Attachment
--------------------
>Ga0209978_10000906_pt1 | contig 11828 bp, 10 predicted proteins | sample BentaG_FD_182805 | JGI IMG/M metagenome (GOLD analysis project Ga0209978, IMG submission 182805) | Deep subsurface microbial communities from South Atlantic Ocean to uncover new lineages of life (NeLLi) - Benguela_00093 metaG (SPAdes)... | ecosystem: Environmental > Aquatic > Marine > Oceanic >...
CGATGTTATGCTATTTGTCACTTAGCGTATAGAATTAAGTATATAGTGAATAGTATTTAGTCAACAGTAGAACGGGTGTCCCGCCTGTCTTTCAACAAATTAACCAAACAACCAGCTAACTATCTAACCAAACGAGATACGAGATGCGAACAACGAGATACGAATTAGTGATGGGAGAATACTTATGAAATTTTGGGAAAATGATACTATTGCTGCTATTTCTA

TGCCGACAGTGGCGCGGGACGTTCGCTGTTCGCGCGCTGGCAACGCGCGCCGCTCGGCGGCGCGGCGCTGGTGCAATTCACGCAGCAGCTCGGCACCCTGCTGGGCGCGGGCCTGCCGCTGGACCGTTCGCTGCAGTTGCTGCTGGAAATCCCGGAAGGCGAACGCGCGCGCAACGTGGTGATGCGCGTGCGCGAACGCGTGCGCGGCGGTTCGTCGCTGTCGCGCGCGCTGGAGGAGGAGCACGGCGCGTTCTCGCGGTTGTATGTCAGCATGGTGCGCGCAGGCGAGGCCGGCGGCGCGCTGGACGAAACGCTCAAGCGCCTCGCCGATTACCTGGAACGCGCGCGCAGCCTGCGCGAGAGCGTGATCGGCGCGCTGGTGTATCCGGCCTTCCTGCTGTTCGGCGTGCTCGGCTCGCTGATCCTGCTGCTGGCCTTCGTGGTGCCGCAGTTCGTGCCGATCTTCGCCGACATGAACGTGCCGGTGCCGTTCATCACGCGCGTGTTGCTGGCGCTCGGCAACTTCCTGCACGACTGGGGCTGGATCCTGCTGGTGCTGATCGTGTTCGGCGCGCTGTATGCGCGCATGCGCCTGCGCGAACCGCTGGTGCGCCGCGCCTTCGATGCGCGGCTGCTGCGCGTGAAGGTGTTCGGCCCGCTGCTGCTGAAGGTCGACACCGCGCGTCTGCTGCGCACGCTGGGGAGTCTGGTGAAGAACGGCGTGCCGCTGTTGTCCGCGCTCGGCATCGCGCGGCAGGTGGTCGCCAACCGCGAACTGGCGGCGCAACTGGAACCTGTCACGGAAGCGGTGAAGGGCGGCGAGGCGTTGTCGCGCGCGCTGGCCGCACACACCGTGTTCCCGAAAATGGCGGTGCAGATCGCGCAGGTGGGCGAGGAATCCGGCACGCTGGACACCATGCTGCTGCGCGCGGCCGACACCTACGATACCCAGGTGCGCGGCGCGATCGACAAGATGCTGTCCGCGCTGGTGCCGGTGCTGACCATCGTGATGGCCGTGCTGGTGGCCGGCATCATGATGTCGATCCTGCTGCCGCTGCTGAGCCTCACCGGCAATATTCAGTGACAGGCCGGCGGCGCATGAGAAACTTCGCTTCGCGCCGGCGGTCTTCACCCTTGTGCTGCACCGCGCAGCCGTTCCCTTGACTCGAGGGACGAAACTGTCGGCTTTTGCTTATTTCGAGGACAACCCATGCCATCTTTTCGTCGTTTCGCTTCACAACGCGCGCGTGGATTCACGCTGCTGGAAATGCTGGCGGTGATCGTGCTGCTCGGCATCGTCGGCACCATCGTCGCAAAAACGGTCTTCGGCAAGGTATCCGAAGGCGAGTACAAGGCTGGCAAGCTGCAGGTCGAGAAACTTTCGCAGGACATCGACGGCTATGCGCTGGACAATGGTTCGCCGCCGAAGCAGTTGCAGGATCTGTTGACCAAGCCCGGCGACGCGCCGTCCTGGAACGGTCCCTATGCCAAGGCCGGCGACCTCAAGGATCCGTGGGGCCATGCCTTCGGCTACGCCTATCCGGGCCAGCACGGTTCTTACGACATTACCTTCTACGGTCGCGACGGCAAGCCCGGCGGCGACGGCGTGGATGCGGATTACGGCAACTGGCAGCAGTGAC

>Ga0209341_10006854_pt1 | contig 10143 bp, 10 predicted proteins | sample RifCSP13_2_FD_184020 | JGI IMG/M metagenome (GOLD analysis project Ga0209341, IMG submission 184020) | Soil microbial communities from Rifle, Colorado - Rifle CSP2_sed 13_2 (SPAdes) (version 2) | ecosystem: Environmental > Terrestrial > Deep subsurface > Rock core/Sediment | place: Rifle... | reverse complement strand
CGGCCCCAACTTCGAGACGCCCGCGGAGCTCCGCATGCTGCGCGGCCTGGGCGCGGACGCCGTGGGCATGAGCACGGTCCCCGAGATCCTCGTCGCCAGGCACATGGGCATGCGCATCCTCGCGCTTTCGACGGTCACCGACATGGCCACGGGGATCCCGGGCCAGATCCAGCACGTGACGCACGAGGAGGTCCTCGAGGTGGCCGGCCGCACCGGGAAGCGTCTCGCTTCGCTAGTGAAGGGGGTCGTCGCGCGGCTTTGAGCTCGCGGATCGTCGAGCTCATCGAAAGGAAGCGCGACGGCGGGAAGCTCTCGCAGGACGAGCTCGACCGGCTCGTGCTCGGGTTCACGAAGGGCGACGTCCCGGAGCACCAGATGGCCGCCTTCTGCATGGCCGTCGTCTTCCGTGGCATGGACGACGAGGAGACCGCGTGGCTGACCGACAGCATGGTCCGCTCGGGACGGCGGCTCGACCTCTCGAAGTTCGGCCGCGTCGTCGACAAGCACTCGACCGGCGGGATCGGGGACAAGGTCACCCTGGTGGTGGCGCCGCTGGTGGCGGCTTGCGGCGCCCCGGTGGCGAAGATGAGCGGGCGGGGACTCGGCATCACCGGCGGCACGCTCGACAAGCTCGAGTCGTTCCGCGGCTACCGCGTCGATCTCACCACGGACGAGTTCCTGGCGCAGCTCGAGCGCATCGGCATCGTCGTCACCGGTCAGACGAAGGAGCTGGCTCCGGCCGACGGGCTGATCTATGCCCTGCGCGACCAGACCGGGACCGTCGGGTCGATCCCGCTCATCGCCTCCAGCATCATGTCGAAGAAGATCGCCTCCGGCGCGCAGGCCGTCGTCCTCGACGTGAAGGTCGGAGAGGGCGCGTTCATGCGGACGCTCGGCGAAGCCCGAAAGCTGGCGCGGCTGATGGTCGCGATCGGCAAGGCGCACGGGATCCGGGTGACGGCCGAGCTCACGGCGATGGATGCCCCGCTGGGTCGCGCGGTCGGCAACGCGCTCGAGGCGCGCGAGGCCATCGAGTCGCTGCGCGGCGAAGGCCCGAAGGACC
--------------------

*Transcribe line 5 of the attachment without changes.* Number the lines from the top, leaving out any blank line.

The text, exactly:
CGGCCCCAACTTCGAGACGCCCGCGGAGCTCCGCATGCTGCGCGGCCTGGGCGCGGACGCCGTGGGCATGAGCACGGTCCCCGAGATCCTCGTCGCCAGGCACATGGGCATGCGCATCCTCGCGCTTTCGACGGTCACCGACATGGCCACGGGGATCCCGGGCCAGATCCAGCACGTGACGCACGAGGAGGTCCTCGAGGTGGCCGGCCGCACCGGGAAGCGTCTCGCTTCGCTAGTGAAGGGGGTCGTCGCGCGGCTTTGAGCTCGCGGATCGTCGAGCTCATCGAAAGGAAGCGCGACGGCGGGAAGCTCTCGCAGGACGAGCTCGACCGGCTCGTGCTCGGGTTCACGAAGGGCGACGTCCCGGAGCACCAGATGGCCGCCTTCTGCATGGCCGTCGTCTTCCGTGGCATGGACGACGAGGAGACCGCGTGGCTGACCGACAGCATGGTCCGCTCGGGACGGCGGCTCGACCTCTCGAAGTTCGGCCGCGTCGTCGACAAGCACTCGACCGGCGGGATCGGGGACAAGGTCACCCTGGTGGTGGCGCCGCTGGTGGCGGCTTGCGGCGCCCCGGTGGCGAAGATGAGCGGGCGGGGACTCGGCATCACCGGCGGCACGCTCGACAAGCTCGAGTCGTTCCGCGGCTACCGCGTCGATCTCACCACGGACGAGTTCCTGGCGCAGCTCGAGCGCATCGGCATCGTCGTCACCGGTCAGACGAAGGAGCTGGCTCCGGCCGACGGGCTGATCTATGCCCTGCGCGACCAGACCGGGACCGTCGGGTCGATCCCGCTCATCGCCTCCAGCATCATGTCGAAGAAGATCGCCTCCGGCGCGCAGGCCGTCGTCCTCGACGTGAAGGTCGGAGAGGGCGCGTTCATGCGGACGCTCGGCGAAGCCCGAAAGCTGGCGCGGCTGATGGTCGCGATCGGCAAGGCGCACGGGATCCGGGTGACGGCCGAGCTCACGGCGATGGATGCCCCGCTGGGTCGCGCGGTCGGCAACGCGCTCGAGGCGCGCGAGGCCATCGAGTCGCTGCGCGGCGAAGGCCCGAAGGACC